A police group has criticised the vandalism of two gravestones belonging to a pro-Beijing lawmaker’s parents, calling the perpetrators “cockroaches.”

The Junior Police Officers’ Association (JPOA) said in a statement on Thursday that those who damaged the graves belonging to the family of lawmaker Junius Ho could not be called “human.”

“Such low lives can only be called by the name of the insect which is most afraid of light – cockroaches,” said JPOA Chair Lam Chi-wai.

Junius Ho graves
Graves of Junius Ho’s parents vandalised. Photo: LIHKG.

The Civil Human Rights Front, who have organised recent mass anti-extradition law marches in Hong Kong, strongly condemned the choice of language.

It said the JPOA was using “hate speech” to describe protesters.

“This is beyond the moral bottomline of our society, harming the feelings of Hong Kong people,” it said.

The Front said Lam should reflect on himself, retract the statement, and resign as head of the JPOA: “Please stop bringing shame upon the police force during this political storm,” it said.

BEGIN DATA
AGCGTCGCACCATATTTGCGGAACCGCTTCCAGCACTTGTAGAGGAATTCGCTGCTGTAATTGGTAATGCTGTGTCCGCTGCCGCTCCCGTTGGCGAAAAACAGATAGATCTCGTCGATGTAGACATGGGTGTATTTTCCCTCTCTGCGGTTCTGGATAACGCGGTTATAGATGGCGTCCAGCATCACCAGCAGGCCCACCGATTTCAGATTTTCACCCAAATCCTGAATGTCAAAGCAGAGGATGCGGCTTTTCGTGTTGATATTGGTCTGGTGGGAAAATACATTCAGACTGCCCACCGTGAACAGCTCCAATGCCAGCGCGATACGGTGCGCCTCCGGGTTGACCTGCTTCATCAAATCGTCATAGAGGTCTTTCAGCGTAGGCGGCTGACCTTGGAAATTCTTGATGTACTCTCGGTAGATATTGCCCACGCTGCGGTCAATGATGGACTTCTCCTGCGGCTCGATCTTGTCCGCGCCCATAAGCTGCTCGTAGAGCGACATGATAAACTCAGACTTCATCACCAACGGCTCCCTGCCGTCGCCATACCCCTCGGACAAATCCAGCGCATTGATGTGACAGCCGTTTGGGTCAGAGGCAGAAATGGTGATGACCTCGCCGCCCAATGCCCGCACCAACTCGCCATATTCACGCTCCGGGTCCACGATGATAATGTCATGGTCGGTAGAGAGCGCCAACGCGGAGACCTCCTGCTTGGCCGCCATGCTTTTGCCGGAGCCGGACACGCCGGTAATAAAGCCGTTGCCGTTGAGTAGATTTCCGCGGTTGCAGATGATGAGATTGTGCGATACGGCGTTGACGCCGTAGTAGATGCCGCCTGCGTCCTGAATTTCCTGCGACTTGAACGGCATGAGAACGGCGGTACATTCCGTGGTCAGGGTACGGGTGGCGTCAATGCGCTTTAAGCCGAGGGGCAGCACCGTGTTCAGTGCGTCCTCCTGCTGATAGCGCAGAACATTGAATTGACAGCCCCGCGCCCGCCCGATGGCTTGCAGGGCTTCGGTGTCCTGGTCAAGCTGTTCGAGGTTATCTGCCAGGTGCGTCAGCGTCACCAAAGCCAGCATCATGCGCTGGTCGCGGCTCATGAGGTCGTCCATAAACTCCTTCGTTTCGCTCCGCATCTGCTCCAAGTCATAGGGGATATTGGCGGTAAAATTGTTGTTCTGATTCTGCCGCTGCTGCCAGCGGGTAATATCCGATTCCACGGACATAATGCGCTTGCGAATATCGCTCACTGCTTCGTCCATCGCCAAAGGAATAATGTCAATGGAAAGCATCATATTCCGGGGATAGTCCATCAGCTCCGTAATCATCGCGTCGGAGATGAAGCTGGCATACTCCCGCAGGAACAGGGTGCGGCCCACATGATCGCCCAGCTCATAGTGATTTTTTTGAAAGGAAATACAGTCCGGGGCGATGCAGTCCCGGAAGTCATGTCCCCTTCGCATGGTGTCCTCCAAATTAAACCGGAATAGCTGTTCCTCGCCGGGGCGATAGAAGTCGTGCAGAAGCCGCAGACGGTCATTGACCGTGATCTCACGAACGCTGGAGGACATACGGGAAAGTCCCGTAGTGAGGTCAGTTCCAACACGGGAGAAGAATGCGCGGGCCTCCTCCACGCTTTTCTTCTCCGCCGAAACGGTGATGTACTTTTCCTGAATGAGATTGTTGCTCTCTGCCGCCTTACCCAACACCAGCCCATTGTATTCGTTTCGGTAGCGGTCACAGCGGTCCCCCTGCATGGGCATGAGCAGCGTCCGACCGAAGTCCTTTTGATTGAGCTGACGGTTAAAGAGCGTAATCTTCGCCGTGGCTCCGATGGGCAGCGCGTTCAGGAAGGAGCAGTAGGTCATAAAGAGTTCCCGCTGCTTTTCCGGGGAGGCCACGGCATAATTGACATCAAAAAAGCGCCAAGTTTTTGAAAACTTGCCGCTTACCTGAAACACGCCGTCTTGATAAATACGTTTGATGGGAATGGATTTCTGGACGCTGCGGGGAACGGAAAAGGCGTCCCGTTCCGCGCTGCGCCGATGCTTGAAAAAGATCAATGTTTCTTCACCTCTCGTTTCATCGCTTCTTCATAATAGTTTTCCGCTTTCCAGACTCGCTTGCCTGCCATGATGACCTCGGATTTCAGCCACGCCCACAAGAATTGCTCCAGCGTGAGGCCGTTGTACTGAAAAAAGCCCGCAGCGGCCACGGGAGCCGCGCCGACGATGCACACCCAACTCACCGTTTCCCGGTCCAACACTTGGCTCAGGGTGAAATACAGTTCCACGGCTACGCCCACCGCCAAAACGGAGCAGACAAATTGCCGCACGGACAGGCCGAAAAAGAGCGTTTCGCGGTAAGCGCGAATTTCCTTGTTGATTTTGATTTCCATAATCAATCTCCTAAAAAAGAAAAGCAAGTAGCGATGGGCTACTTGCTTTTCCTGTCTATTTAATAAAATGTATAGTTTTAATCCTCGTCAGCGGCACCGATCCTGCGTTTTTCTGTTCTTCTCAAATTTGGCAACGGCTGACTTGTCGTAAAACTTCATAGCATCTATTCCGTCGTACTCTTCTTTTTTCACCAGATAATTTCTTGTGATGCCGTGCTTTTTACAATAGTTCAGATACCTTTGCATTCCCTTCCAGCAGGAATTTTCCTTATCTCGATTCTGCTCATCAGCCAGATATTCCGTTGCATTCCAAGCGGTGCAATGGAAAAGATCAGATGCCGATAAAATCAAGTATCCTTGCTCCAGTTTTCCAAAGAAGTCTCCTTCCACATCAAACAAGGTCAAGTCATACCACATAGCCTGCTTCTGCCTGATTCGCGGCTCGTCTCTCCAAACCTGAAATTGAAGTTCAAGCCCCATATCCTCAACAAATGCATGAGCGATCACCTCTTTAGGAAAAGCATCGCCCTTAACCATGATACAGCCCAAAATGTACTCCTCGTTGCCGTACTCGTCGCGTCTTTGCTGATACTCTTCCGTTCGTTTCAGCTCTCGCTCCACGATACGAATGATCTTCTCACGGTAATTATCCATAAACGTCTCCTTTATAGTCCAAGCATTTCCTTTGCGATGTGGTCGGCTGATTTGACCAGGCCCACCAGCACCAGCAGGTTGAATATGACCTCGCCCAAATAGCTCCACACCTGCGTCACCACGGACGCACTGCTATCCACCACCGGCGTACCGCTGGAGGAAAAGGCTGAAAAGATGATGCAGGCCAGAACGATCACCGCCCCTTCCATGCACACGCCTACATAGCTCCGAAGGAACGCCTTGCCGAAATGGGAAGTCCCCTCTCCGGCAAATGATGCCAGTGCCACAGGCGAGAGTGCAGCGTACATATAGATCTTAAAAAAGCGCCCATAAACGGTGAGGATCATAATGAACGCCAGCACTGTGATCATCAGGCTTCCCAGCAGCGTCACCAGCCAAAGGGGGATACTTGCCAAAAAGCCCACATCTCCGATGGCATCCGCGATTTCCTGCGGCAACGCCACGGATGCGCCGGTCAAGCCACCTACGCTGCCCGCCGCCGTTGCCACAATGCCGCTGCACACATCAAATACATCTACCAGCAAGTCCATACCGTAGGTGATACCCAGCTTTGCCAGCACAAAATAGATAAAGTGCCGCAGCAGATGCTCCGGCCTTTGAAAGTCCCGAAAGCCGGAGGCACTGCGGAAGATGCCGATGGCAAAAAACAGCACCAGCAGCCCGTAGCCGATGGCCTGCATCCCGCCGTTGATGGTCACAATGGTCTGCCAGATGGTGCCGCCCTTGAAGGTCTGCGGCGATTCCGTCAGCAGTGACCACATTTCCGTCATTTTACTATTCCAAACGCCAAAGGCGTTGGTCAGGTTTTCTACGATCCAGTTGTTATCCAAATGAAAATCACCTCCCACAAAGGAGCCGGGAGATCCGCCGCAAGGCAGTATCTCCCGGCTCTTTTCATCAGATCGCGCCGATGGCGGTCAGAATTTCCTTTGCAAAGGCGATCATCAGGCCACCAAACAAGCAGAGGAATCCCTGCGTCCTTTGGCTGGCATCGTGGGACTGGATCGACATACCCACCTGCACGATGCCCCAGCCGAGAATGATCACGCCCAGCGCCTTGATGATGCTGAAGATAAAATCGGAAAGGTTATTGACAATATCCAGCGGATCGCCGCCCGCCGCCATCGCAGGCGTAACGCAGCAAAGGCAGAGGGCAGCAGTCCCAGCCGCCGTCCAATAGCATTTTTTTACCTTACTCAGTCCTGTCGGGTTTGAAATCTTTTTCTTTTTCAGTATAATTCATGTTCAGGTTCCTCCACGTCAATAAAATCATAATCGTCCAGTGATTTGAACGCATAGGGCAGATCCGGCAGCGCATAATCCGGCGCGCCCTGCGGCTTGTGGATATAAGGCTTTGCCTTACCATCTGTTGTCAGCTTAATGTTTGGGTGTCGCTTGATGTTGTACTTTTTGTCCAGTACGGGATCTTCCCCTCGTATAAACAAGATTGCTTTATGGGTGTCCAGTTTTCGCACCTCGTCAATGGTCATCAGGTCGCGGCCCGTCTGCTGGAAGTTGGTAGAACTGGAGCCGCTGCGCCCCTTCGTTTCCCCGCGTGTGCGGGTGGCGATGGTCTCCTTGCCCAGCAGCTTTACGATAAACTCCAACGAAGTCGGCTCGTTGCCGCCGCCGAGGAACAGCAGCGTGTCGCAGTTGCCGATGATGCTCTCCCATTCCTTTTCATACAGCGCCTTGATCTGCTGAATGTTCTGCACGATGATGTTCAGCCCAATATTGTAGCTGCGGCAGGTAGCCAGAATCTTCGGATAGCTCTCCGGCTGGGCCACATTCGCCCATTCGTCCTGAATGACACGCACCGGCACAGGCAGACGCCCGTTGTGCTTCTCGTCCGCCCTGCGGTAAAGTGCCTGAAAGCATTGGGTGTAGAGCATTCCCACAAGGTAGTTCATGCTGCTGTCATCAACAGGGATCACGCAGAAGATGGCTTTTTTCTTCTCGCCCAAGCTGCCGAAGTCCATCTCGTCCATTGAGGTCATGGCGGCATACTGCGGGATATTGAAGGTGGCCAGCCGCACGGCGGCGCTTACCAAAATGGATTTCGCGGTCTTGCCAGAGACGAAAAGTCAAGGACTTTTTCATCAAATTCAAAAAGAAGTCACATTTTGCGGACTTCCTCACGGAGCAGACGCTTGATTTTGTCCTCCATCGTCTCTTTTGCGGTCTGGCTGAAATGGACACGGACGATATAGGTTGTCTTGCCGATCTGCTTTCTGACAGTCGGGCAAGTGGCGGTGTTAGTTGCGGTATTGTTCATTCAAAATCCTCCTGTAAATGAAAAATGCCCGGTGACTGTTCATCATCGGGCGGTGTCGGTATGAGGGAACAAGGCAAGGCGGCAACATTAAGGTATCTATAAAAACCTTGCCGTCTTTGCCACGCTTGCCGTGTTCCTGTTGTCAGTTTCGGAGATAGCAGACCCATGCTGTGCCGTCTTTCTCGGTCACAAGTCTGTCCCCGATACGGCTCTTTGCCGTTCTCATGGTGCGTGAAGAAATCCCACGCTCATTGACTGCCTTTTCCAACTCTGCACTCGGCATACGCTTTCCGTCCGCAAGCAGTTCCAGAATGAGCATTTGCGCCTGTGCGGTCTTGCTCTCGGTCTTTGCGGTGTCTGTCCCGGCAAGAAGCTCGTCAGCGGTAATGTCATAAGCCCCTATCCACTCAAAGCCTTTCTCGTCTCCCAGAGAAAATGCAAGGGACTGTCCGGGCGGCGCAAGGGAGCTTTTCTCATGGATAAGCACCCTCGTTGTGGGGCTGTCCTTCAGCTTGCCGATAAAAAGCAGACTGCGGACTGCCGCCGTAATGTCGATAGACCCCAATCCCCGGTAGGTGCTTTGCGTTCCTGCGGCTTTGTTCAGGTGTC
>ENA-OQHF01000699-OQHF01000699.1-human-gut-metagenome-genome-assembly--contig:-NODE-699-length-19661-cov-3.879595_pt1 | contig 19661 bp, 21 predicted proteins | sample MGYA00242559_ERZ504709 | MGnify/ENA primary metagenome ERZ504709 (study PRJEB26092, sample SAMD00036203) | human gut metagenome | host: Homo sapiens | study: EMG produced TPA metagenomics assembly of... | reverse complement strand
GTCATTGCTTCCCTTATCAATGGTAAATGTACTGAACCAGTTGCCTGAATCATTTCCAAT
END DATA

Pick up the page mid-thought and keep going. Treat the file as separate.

Lam Chi-wai
Lam Chi-wai. Photo: Screenshot.

The use of dehumanising language is historically controversial. During the tragic events of World War II through to the Rwandan genocide, targetted groups were described as inferior “cockroaches” or “rats.”

Yuen Long attacks

The gravestones were damaged after Ho was accused of colluding with a group of men in white who attacked random people in Yuen Long on July 21. 45 people were injured during the attacks.

Lam described the attacks as a “serious fighting incident” in his statement.

He claimed that, on July 21, some 24,000 emergency calls were made to the police within three hours, and thus police could not respond to the calls quickly. He accused people of trying to paralyse the system.

yuen long july 21 china extradition
Photo: Screenshot.

“Clearly, this is the method often used by hackers to attack servers, in an attempt to create a false image that police did not try to rescue people,” he claimed.

Lam also criticised protesters for throwing ink at the Chinese emblem at the China Liaison Office, saying that the action insulted the “dignity of the Chinese race.”

“All Chinese people are disgusted by such behaviour,” he said.

Kris Cheng is a Hong Kong journalist with an interest in local politics. His work has been featured in Washington Post, Public Radio International, Hong Kong Economic Times and others. He has a BSSc in Sociology from the Chinese University of Hong Kong. Kris is HKFP's Editorial Director.